One of the world's most famous rock and roll groupies, Cynthia Albritton, has died at age 74 after battling an illness for several years.
The Chicago native was famous for her avant-garde artwork — an expansive collection of plaster molds of private parts of famous musicians.
Albritton's collection included more than 100 casts from the likes of Jimi Hendrix, Gene Simmons, Jim Croce, Wayne Kramer, Noel Redding, Eric Burdon, Mark Lindsay and others.
She credited an art professor at the University of Illinois Chicago with giving her the idea, and Lindsay with helping her make her first cast.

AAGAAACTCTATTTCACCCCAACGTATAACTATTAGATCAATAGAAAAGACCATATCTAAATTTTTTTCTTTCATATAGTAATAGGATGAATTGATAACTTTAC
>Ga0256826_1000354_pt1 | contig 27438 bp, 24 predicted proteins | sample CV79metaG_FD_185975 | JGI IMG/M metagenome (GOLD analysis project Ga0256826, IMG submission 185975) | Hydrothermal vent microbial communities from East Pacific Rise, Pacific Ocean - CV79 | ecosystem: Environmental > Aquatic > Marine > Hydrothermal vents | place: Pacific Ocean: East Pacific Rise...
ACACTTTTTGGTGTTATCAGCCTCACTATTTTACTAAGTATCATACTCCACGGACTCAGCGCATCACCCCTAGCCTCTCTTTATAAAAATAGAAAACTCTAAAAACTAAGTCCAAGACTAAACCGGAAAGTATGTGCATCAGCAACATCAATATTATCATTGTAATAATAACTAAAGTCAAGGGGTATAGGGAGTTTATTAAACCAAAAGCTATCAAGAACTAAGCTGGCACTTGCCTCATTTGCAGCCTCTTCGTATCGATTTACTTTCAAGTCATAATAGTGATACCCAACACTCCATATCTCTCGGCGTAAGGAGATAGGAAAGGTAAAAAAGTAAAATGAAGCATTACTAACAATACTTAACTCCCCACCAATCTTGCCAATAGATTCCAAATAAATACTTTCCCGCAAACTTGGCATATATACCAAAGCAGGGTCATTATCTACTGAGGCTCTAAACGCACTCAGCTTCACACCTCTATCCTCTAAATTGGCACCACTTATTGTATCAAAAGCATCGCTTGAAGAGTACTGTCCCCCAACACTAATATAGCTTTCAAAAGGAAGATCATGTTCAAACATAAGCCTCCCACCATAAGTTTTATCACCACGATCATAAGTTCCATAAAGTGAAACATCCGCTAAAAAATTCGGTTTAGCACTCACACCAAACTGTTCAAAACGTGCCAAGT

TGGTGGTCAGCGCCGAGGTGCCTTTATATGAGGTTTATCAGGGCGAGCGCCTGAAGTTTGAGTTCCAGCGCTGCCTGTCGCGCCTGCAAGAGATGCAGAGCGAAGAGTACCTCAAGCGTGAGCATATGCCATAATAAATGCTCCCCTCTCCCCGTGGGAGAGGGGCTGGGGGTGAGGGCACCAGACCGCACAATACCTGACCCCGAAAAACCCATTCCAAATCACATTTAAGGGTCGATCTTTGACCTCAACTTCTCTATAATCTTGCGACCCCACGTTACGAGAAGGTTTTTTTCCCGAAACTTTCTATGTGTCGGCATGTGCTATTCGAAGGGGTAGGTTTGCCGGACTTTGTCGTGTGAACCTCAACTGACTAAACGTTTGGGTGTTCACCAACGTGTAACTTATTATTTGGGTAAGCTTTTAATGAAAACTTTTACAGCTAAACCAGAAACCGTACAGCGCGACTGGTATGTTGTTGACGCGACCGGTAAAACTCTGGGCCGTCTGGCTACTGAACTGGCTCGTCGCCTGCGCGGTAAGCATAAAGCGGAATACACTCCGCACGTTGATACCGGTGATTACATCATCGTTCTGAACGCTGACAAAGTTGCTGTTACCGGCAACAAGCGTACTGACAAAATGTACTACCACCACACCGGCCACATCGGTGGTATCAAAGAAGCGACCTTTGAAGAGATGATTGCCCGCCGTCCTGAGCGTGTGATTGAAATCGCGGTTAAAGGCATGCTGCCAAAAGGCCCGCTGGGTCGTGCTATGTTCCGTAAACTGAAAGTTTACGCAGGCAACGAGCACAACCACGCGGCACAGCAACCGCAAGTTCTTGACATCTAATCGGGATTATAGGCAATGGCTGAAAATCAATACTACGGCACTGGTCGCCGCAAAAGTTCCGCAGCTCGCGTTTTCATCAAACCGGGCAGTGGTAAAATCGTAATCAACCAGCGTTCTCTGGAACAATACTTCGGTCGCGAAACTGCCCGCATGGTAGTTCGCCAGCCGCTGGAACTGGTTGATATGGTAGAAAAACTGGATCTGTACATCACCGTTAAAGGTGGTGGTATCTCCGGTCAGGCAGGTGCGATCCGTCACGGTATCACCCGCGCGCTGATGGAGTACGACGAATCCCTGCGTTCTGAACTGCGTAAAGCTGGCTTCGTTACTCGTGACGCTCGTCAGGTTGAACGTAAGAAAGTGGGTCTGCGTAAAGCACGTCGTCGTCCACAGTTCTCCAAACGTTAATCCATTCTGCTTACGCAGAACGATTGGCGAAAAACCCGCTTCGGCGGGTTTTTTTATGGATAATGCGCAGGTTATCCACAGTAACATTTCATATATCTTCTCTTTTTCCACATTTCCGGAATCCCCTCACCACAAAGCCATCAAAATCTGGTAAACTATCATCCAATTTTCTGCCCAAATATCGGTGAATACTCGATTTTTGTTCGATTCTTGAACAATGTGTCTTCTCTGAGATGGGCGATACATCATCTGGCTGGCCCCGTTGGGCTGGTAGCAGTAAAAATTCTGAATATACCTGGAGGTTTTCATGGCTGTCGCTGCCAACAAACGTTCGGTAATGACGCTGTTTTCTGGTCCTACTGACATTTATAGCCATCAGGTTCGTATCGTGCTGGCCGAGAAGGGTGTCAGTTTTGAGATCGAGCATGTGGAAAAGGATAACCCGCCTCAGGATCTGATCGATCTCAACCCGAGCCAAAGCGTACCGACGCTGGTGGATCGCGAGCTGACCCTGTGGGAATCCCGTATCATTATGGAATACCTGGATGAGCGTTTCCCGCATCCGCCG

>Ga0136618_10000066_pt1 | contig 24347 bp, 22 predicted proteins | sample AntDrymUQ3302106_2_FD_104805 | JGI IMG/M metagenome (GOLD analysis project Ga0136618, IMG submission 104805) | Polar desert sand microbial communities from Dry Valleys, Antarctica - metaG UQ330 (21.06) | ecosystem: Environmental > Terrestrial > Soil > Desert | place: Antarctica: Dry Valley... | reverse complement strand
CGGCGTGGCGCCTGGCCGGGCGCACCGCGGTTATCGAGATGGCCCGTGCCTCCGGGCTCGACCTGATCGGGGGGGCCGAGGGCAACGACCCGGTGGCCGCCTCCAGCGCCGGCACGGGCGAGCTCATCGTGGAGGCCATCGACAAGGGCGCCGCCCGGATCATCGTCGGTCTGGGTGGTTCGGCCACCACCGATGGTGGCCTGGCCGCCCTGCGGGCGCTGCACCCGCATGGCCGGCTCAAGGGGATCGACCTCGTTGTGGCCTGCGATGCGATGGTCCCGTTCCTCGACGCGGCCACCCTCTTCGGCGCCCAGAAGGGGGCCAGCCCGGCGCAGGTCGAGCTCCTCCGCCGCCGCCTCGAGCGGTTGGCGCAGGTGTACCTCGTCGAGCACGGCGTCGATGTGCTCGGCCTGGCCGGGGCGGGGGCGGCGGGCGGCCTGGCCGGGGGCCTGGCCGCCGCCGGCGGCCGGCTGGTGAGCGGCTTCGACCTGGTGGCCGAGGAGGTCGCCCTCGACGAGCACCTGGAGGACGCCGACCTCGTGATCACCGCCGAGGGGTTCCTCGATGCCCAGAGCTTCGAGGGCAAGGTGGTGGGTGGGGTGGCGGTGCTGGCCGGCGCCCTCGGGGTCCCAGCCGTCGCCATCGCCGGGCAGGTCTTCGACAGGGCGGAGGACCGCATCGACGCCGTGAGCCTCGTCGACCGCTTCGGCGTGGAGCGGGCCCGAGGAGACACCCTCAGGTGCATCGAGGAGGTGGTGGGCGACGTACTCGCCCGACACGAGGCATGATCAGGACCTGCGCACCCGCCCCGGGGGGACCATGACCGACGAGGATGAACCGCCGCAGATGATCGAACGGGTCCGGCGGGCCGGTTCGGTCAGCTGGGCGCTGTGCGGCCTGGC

In the early-'70s, Albritton began exhibiting her collection publicly. Croce paid homage to Albritton in his 1973 song "Five Short Minutes." Kiss did the same with 1977's "Plaster Caster."
She was later featured in documentaries, including Plaster Caster and Let's Spend the Night Together: Confessions of Rock's Greatest Groupies.
Friends told the Chicago Sun Times that Albritton was beloved for her warm, welcoming presence and her passion for art and music.
Funeral arrangements are pending, according to friends.